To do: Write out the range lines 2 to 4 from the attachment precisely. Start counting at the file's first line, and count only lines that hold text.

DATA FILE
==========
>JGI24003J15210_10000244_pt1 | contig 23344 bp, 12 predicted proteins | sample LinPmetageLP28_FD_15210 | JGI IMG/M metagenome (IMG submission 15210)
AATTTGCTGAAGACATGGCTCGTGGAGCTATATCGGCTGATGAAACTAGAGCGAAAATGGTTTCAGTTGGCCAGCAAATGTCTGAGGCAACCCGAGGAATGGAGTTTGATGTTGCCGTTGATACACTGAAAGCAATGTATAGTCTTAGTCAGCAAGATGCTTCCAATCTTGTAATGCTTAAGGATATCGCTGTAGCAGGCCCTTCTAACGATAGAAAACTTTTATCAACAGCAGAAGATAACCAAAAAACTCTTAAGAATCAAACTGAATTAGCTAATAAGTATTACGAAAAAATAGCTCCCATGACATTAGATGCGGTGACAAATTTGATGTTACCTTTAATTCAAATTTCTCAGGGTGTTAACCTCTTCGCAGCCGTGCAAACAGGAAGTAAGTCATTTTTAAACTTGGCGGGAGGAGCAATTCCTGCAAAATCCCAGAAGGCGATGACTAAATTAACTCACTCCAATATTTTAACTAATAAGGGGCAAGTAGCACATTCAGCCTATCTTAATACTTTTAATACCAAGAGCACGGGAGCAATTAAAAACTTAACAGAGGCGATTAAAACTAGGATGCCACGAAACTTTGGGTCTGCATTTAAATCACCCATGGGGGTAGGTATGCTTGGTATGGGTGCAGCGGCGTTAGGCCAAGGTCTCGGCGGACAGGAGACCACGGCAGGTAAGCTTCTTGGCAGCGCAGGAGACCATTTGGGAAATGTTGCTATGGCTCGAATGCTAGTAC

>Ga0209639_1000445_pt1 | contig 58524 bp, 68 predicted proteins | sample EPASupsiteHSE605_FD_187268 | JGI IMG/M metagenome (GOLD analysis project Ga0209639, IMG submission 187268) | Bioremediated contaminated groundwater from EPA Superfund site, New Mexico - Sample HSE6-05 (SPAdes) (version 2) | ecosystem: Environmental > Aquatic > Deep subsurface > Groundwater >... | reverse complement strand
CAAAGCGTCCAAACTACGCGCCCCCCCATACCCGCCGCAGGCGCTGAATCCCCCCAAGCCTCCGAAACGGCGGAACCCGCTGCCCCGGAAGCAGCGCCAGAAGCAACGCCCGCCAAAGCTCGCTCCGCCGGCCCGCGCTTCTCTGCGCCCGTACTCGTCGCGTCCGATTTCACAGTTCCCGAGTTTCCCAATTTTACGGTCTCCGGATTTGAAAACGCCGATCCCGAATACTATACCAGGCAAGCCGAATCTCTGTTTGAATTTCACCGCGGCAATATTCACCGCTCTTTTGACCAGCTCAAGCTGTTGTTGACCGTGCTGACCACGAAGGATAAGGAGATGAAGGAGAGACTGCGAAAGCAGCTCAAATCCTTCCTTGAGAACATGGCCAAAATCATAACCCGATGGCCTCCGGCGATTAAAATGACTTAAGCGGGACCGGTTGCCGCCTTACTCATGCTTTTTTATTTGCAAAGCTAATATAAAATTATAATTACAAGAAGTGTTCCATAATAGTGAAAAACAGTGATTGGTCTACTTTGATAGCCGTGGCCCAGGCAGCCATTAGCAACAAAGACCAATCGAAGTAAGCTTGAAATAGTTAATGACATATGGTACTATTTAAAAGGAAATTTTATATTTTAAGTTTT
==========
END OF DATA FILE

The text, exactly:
AATTTGCTGAAGACATGGCTCGTGGAGCTATATCGGCTGATGAAACTAGAGCGAAAATGGTTTCAGTTGGCCAGCAAATGTCTGAGGCAACCCGAGGAATGGAGTTTGATGTTGCCGTTGATACACTGAAAGCAATGTATAGTCTTAGTCAGCAAGATGCTTCCAATCTTGTAATGCTTAAGGATATCGCTGTAGCAGGCCCTTCTAACGATAGAAAACTTTTATCAACAGCAGAAGATAACCAAAAAACTCTTAAGAATCAAACTGAATTAGCTAATAAGTATTACGAAAAAATAGCTCCCATGACATTAGATGCGGTGACAAATTTGATGTTACCTTTAATTCAAATTTCTCAGGGTGTTAACCTCTTCGCAGCCGTGCAAACAGGAAGTAAGTCATTTTTAAACTTGGCGGGAGGAGCAATTCCTGCAAAATCCCAGAAGGCGATGACTAAATTAACTCACTCCAATATTTTAACTAATAAGGGGCAAGTAGCACATTCAGCCTATCTTAATACTTTTAATACCAAGAGCACGGGAGCAATTAAAAACTTAACAGAGGCGATTAAAACTAGGATGCCACGAAACTTTGGGTCTGCATTTAAATCACCCATGGGGGTAGGTATGCTTGGTATGGGTGCAGCGGCGTTAGGCCAAGGTCTCGGCGGACAGGAGACCACGGCAGGTAAGCTTCTTGGCAGCGCAGGAGACCATTTGGGAAATGTTGCTATGGCTCGAATGCTAGTAC

>Ga0209639_1000445_pt1 | contig 58524 bp, 68 predicted proteins | sample EPASupsiteHSE605_FD_187268 | JGI IMG/M metagenome (GOLD analysis project Ga0209639, IMG submission 187268) | Bioremediated contaminated groundwater from EPA Superfund site, New Mexico - Sample HSE6-05 (SPAdes) (version 2) | ecosystem: Environmental > Aquatic > Deep subsurface > Groundwater >... | reverse complement strand
CAAAGCGTCCAAACTACGCGCCCCCCCATACCCGCCGCAGGCGCTGAATCCCCCCAAGCCTCCGAAACGGCGGAACCCGCTGCCCCGGAAGCAGCGCCAGAAGCAACGCCCGCCAAAGCTCGCTCCGCCGGCCCGCGCTTCTCTGCGCCCGTACTCGTCGCGTCCGATTTCACAGTTCCCGAGTTTCCCAATTTTACGGTCTCCGGATTTGAAAACGCCGATCCCGAATACTATACCAGGCAAGCCGAATCTCTGTTTGAATTTCACCGCGGCAATATTCACCGCTCTTTTGACCAGCTCAAGCTGTTGTTGACCGTGCTGACCACGAAGGATAAGGAGATGAAGGAGAGACTGCGAAAGCAGCTCAAATCCTTCCTTGAGAACATGGCCAAAATCATAACCCGATGGCCTCCGGCGATTAAAATGACTTAAGCGGGACCGGTTGCCGCCTTACTCATGCTTTTTTATTTGCAAAGCTAATATAAAATTATAATTACAAGAAGTGTTCCATAATAGTGAAAAACAGTGATTGGTCTACTTTGATAGCCGTGGCCCAGGCAGCCATTAGCAACAAAGACCAATCGAAGTAAGCTTGAAATAGTTAATGACATATGGTACTATTTAAAAGGAAATTTTATATTTTAAGTTTT